But I do try, in my own small, unimportant, slightly pathetic way, to say things honestly as I see them, to stand up for a few things I believe to be true and right and real. I feel a little fear (but I do it anyway) every time I write a post that exposes myself deeply or opinions that may be controversial.

But I’ve never had the gift of small talk or indirectness or beating around the proverbial bush. Consequently, I am really good at removing my foot from my mouth.

I am also so used to being wrong it isn’t funny. (Although as you all know, I still get worked up sometimes when others attempt to tell me I’m wrong. My ego stomps its foot screaming obscenities in the corner of the room, and I write pissed off retaliatory blog posts.) That’s because I’m also, quite often: childish, self-centered, egotistical and shallow. I get hurt feelings and want to retaliate and prove myself. Why? I don’t freaking know.


Because I’m a human. With judgments and disasters and successes and failures and tantrums.

I will try to love you. But I will let you down. I will contradict myself. I will walk out too soon or stay too long or speak the wrong words.

But at least I’m speaking them. And that, somehow, feels right.

  • Stephanie Vought

    “Don’t judge”= “Don’t condemn”…Perfect way to put it!

  • The Sweetest

    I think that when people say, “don’t judge” it’s because they can’t fear others will view them in the same way they view themselves. If none of us were self-condemners there’s be a lot less please-don’t-judging. *Sigh* In a perfect world.

  • Brandon

    Agree 100%

    I think more than anything people worry too much about hurting feelings, so they say “You’re not allowed to judge others” because then no feelings get hurt. But can’t that precipitates change?

    I had someone in my family call me judgemental because I didn’t want to have my alcoholic, violent uncle in my house any more unless he changed. At that point I knew that political correctness and worrying about hurting a person’s feelings had spun out of control. Or we so afraid of being cast as judgmental that we would really continue to allow a potentially (self)destructive situation?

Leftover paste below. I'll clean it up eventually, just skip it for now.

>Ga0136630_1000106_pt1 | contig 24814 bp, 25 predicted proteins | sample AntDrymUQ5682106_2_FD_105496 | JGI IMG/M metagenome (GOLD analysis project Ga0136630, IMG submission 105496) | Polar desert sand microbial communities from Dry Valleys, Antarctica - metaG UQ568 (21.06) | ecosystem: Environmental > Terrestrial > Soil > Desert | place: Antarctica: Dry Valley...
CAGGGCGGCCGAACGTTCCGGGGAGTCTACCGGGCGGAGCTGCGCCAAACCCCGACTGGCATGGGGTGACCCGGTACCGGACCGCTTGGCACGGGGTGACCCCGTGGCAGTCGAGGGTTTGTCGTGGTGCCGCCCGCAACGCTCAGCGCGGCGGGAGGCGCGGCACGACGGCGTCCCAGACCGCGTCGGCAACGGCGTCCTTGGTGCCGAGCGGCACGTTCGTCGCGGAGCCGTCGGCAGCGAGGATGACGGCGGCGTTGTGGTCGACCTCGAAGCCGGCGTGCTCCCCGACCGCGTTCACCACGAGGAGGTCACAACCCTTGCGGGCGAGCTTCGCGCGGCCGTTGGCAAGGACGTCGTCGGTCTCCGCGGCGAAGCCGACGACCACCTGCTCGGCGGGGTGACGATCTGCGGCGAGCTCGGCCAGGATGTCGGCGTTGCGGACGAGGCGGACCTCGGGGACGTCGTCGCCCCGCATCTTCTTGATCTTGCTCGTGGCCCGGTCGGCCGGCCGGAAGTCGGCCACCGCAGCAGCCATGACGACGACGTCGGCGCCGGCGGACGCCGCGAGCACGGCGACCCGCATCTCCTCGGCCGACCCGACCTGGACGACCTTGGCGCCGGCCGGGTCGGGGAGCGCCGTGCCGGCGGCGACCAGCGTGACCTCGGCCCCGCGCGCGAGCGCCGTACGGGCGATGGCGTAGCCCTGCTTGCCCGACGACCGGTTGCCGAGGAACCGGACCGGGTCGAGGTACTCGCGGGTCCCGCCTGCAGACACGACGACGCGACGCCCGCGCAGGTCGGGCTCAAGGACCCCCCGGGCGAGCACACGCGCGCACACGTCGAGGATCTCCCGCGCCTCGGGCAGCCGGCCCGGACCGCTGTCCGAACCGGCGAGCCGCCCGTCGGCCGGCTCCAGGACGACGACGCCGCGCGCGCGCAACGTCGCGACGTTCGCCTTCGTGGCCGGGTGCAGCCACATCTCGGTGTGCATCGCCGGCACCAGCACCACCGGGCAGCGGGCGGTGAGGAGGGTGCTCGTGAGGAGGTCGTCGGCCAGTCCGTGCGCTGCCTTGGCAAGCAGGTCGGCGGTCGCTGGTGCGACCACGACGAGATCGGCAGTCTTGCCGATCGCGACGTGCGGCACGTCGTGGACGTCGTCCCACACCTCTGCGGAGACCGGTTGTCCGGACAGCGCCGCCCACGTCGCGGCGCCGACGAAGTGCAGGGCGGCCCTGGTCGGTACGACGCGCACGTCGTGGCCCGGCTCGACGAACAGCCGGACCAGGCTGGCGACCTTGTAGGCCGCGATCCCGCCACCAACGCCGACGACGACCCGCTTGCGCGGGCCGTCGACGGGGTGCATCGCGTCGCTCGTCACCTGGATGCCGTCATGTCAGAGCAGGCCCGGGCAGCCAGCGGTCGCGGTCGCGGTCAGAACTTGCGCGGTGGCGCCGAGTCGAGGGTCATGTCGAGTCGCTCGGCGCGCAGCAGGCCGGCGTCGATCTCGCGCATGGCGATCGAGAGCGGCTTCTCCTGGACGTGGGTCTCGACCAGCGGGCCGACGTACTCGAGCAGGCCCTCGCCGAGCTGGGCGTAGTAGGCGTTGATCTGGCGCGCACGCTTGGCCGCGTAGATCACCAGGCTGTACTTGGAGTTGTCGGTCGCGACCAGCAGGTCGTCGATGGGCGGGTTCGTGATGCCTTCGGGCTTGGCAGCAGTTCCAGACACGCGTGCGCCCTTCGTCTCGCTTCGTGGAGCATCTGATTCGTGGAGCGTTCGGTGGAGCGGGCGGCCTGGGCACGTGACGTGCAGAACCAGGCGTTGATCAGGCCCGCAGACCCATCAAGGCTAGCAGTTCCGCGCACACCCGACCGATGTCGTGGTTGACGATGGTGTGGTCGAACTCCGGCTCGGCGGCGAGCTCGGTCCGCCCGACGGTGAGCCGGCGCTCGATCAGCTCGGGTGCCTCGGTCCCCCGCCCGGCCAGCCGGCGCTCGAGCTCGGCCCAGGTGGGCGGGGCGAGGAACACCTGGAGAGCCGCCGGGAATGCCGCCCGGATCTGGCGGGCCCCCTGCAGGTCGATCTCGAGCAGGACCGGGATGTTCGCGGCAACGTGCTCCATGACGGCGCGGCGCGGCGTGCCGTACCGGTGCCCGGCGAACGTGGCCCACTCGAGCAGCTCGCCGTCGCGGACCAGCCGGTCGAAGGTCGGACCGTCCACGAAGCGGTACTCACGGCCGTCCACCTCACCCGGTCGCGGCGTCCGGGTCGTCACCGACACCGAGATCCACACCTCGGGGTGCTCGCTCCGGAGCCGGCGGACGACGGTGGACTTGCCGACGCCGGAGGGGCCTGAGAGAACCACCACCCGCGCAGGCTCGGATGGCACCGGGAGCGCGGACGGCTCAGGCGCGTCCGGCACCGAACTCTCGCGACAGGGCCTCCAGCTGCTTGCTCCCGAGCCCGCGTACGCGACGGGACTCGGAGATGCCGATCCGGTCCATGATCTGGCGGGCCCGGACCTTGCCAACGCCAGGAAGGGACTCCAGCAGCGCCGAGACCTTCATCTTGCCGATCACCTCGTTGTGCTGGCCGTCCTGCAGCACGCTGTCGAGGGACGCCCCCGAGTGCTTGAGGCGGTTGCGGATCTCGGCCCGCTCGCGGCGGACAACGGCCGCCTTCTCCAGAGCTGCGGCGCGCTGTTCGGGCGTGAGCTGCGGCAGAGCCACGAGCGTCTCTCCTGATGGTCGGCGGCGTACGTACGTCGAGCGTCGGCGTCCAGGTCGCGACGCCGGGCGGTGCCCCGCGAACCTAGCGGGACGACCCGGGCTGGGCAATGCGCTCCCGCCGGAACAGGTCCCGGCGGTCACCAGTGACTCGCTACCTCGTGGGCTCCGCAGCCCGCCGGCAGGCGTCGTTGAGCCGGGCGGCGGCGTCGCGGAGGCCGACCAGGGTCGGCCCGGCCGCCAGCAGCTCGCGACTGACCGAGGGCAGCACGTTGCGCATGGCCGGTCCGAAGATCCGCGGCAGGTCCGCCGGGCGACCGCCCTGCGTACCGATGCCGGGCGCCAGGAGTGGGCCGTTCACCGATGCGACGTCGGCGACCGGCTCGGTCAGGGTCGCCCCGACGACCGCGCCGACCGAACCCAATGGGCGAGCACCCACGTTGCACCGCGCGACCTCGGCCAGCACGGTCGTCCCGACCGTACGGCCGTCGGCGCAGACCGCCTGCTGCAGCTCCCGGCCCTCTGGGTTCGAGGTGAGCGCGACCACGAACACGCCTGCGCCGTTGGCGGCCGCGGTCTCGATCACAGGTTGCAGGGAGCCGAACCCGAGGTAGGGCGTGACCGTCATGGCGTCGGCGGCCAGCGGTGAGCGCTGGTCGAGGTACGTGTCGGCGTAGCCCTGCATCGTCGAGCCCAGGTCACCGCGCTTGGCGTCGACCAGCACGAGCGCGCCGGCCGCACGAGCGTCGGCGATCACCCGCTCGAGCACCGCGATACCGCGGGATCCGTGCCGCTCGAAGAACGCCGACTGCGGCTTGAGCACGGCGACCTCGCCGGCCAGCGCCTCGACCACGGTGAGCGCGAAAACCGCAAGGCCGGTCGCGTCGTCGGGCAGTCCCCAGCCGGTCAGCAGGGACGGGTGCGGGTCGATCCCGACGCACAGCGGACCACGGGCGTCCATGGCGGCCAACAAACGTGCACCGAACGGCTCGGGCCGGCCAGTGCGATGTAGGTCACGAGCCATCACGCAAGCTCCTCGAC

The people that say “Don’t judge” are the same that demand trophies for every kid.

  • Michael Ann

    Such a great post. I don’t think I’ve heard this said any better. I have thought a lot about judgement and agree, we all do it and yes, there is some judgement that is good. We have to have some sense of general right and wrong. Just a really excellent piece here, Janelle.

  • Lesley

    I love this post. And I hear your struggle w/judgement.

    You are right “Judgement” most often (for me at least) equals Condemning. With that kind of judgment there is no space for compassion or love. And compassion, just to be clear, does not mean mindless tolerance and a simple “live & let live” mindset. True, honest, clear compassion recognizes that we really don’t know everything or enough and keeps us humble in that recognition. In the same exact breath, true, honest, clear compassion means to always be willing to firmly speak the truth (to yourself first and then others), resolutely willing to call people (yourself included) on their shit, and to be unwaveringly firm in face of injustice.

    This: “….the best thing to do with the judgements I have is to admit they’re there, face them directly, and remain as willing as I possibly can to let them go should information come my way that negates them.” — rocks!

    Letting more information in is one thing – actively seeking it out is another. The capacity to love, be honest and to hold compassion as the highest goal is what makes me strive for better than I am currently.

    It’s all very spiritual, scary and silly. Kudos for this post! It’s spot-on in my life today.

  • Rachel

    One of my favorite quotes is keep an open mind but don’t leave it so open that your brain falls out. I think that pretty much sums up your well said point. Great post!

  • Stacey

    *slow clap*

    Great post.

  • jess

    Nail. Head.

    I love this post. Its so damned spot on. Your self honesty is fucking fabulous, and no matter what, unabashedly so.


  • Sean Marie

    Yeah, people are so full of shit.

    That’s why I judge them.

  • Rebecca Varon

    I spoke up at a class meeting the other day about how it’s ok for parents to actually be the parent and say no to their kids…and two people came at me like human bullets accusing me of being so judgmental…I walked out of the meeting later feeling like I had a giant J (read scarlet letter) emblazoned on my back! Now who was judging whom? 🙂 Sometimes it’s the people who speak up who are actually the most judged…as being judgmental! funny thing:)

  • Trackbacks

  • Trackback from Hybrid Rasta Mama: Judgment Is Natural – Just Don’t Condemn
    Tuesday, 14 February, 2012

    […] with other parents compassionately.*** A few days ago I read a very raw, honest post from Janelle of Renegade Mothering. In fact, her post was a topic that I was going to explore for this month’s Carnival of […]

  • Trackback from Judgment Is Natural – Just Don't Condemn Hybrid Rasta Mama
    Friday, 8 August, 2014

    […] few days ago I read a very raw, honest post from Janelle of Renegade Mothering. In fact, her post was a topic that I was going to explore for this month’s Carnival of […]